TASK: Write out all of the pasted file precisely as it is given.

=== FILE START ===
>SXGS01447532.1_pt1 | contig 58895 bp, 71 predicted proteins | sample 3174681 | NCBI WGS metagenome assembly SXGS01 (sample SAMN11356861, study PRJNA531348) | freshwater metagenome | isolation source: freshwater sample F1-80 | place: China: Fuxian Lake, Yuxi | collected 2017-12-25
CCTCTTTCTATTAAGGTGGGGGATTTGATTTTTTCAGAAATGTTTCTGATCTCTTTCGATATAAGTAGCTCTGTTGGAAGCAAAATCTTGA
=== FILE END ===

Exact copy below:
>SXGS01447532.1_pt1 | contig 58895 bp, 71 predicted proteins | sample 3174681 | NCBI WGS metagenome assembly SXGS01 (sample SAMN11356861, study PRJNA531348) | freshwater metagenome | isolation source: freshwater sample F1-80 | place: China: Fuxian Lake, Yuxi | collected 2017-12-25
CCTCTTTCTATTAAGGTGGGGGATTTGATTTTTTCAGAAATGTTTCTGATCTCTTTCGATATAAGTAGCTCTGTTGGAAGCAAAATCTTGA